I once heard it said that trying to achieve the right balance in your life is like walking a tightrope: you’re either effectively moving across the rope, or you’re falling off of it and trying to figure out how to get back on.
The former instance represents those rare but wonderful times when everything goes smoothly, because you’re spending neither too much time nor too little on any one part of your life. This is balance. But the latter represents times when the different parts of your life are not in synch. Instead of striding gracefully across the rope, you find yourself flailing into the net below, and having to start your routine again.
How can we up our chances of spending more time on the rope, and less in the net? Consider the following strategies to improve your work/life balance:
Stick to a schedule.
As a life coach, I see many clients bite off far more than they can chew at work and in their personal lives. One way people lose their balance is by failing to plan. Instead, they go to work with an open-ended timetable, with no clear cut-off point to help them mark when work should end and personal activities should begin.
Some end up sacrificing their daily lunch break-perhaps five hours a week that really belong to them. Some work into the night, long after others have logged off and returned to family and friends. And some continue monitoring work e-mail and Blackberry messages into the night, blurring the line between their time and their employer’s.
To correct this problem, set a schedule for your day and stick to it. If your work hours are nine to five, don’t start checking work e-mail at seven in the morning. If your company lunch break is to be taken between noon and two, pick a time to regularly sign off from work so that you have a chance to rejuvenate.
Keep priorities realistic.
Each of us can only do so much in our 24 hours. One way we lose balance is by setting our priorities too high on what we want to accomplish in a given time frame.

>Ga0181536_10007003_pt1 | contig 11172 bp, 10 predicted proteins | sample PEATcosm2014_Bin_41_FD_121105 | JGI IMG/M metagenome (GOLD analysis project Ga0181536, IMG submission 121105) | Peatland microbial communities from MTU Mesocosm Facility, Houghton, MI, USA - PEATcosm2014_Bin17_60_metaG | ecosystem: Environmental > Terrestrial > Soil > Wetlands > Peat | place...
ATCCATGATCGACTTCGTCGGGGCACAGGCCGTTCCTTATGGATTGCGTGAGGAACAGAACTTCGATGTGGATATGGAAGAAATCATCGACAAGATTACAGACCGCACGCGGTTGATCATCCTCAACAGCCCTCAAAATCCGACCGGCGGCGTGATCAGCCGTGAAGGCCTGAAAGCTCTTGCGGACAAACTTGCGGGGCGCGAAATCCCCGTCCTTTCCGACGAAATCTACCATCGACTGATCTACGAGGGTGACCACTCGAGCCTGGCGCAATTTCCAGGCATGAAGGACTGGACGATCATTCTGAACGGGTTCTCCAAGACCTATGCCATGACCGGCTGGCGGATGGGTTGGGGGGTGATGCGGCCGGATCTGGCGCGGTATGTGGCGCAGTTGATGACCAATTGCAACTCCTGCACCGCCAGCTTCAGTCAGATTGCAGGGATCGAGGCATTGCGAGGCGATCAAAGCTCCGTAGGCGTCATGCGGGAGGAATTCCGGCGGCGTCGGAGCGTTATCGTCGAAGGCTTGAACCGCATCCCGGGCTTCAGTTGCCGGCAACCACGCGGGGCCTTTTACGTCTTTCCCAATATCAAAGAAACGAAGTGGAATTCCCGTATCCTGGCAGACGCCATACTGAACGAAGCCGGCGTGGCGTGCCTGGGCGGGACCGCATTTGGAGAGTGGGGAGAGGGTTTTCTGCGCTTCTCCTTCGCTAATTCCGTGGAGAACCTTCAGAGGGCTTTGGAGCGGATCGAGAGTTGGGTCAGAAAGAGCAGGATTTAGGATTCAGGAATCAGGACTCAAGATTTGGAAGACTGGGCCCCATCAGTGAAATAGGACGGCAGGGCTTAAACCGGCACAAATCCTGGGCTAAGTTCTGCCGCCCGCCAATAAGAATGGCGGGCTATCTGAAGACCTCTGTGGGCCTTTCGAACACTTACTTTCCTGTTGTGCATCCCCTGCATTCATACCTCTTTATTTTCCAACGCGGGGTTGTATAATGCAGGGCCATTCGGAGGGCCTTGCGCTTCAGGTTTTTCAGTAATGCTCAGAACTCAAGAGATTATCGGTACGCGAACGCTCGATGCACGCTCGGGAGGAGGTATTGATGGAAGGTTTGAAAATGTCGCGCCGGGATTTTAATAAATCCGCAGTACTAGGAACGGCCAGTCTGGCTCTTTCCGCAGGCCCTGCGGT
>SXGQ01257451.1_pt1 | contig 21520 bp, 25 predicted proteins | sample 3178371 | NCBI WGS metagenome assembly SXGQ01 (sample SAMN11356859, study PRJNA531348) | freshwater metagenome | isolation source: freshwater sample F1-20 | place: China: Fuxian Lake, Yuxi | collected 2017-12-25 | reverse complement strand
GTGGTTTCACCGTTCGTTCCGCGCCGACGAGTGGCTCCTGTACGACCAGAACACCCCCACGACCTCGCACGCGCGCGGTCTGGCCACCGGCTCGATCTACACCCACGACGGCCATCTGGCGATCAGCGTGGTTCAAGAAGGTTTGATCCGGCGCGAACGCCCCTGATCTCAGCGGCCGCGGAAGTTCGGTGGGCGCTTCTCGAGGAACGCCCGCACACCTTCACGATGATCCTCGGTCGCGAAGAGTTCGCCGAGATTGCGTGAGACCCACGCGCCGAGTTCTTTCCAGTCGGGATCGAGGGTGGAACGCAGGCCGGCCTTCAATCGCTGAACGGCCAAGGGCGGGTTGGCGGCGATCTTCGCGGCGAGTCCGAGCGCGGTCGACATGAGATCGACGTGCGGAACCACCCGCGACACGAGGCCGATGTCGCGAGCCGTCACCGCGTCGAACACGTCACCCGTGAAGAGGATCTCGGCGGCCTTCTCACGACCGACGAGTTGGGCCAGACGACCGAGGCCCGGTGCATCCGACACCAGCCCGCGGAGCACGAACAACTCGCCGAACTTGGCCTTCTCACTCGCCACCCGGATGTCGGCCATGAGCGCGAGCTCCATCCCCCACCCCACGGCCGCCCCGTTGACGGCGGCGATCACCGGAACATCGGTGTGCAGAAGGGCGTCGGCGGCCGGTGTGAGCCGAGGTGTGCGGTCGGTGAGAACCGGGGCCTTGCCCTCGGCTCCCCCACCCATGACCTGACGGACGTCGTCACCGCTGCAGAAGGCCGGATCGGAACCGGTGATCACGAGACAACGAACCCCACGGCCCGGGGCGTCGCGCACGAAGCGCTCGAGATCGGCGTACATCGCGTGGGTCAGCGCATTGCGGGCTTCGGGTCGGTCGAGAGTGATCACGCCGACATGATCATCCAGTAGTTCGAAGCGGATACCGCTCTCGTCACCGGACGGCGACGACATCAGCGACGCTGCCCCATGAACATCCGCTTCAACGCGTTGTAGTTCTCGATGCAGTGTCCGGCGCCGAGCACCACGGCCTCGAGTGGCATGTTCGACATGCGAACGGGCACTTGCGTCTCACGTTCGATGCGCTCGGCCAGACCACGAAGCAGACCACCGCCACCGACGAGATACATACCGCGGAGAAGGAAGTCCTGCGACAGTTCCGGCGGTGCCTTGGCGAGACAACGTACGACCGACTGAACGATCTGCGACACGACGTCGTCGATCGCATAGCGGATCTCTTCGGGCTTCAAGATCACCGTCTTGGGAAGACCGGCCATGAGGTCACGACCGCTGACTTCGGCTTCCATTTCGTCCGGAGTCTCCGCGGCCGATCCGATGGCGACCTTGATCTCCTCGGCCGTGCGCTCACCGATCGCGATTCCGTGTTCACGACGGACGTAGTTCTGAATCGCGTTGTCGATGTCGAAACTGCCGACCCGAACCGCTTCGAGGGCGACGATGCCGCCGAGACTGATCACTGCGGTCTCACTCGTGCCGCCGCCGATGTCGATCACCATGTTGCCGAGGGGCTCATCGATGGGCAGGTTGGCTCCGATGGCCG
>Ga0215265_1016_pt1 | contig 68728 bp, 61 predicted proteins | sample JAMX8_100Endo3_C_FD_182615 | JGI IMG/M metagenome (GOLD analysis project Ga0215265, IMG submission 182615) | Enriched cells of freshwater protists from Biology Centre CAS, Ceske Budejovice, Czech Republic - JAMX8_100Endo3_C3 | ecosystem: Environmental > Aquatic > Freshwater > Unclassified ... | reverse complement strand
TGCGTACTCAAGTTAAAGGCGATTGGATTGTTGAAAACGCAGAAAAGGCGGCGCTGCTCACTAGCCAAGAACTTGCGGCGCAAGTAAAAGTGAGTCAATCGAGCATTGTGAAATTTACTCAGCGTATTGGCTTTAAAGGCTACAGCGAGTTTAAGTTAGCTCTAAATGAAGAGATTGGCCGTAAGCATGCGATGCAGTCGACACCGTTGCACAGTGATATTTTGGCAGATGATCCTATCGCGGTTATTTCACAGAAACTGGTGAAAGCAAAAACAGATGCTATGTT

take a piece of paper and map out your average day in hourly increments. Include time that you need to sleep, eat, shower, exercise, commute, work, do personal projects, and socialize. You’ll quickly see that once all of your mandatory activities are penciled in, such as eight hours to sleep, 45 minutes to commute each way to work, eight hours to work, and so forth, you have very little “free” time left for other activities.
This realization can be liberating, if you let it be. Once you realize, for example, that you have only two hours on weekdays that aren’t taken up by necessary activities, you can take a more realistic approach to what you might be able to accomplish. And knowing you have a short window can help you figure out how to prioritize.
Don’t skimp on basics. In our workaholic culture, jobs often end up trumping personal time, leaving us stressed and frazzled. Part of that harried feeling arises because we don’t give ourselves adequate time to address our own needs.
Be sure to schedule in time for personal maintenance. Getting enough rest, staying physically fit, and eating healthy foods are necessary to ensure your top functioning at work. By skimping in these areas, you’re “stealing from Peter to pay Paul.” So notice your patterns. Honor your needs. Define your boundaries. By doing so, you’ll find it much easier to master your work/life tightrope.